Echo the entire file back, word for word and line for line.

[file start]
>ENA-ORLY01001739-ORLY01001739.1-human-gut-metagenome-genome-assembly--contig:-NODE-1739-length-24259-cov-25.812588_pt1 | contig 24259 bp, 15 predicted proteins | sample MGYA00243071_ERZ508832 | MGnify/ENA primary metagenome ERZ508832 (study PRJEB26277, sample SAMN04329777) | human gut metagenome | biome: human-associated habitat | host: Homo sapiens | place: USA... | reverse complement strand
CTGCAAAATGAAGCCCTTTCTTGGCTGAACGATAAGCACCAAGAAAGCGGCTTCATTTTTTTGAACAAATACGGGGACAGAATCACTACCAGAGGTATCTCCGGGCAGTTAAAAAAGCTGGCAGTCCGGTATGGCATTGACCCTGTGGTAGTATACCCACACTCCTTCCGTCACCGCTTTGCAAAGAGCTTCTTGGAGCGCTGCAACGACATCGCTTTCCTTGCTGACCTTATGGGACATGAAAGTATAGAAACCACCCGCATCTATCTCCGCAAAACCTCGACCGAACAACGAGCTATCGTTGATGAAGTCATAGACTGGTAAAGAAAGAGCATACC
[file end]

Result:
>ENA-ORLY01001739-ORLY01001739.1-human-gut-metagenome-genome-assembly--contig:-NODE-1739-length-24259-cov-25.812588_pt1 | contig 24259 bp, 15 predicted proteins | sample MGYA00243071_ERZ508832 | MGnify/ENA primary metagenome ERZ508832 (study PRJEB26277, sample SAMN04329777) | human gut metagenome | biome: human-associated habitat | host: Homo sapiens | place: USA... | reverse complement strand
CTGCAAAATGAAGCCCTTTCTTGGCTGAACGATAAGCACCAAGAAAGCGGCTTCATTTTTTTGAACAAATACGGGGACAGAATCACTACCAGAGGTATCTCCGGGCAGTTAAAAAAGCTGGCAGTCCGGTATGGCATTGACCCTGTGGTAGTATACCCACACTCCTTCCGTCACCGCTTTGCAAAGAGCTTCTTGGAGCGCTGCAACGACATCGCTTTCCTTGCTGACCTTATGGGACATGAAAGTATAGAAACCACCCGCATCTATCTCCGCAAAACCTCGACCGAACAACGAGCTATCGTTGATGAAGTCATAGACTGGTAAAGAAAGAGCATACC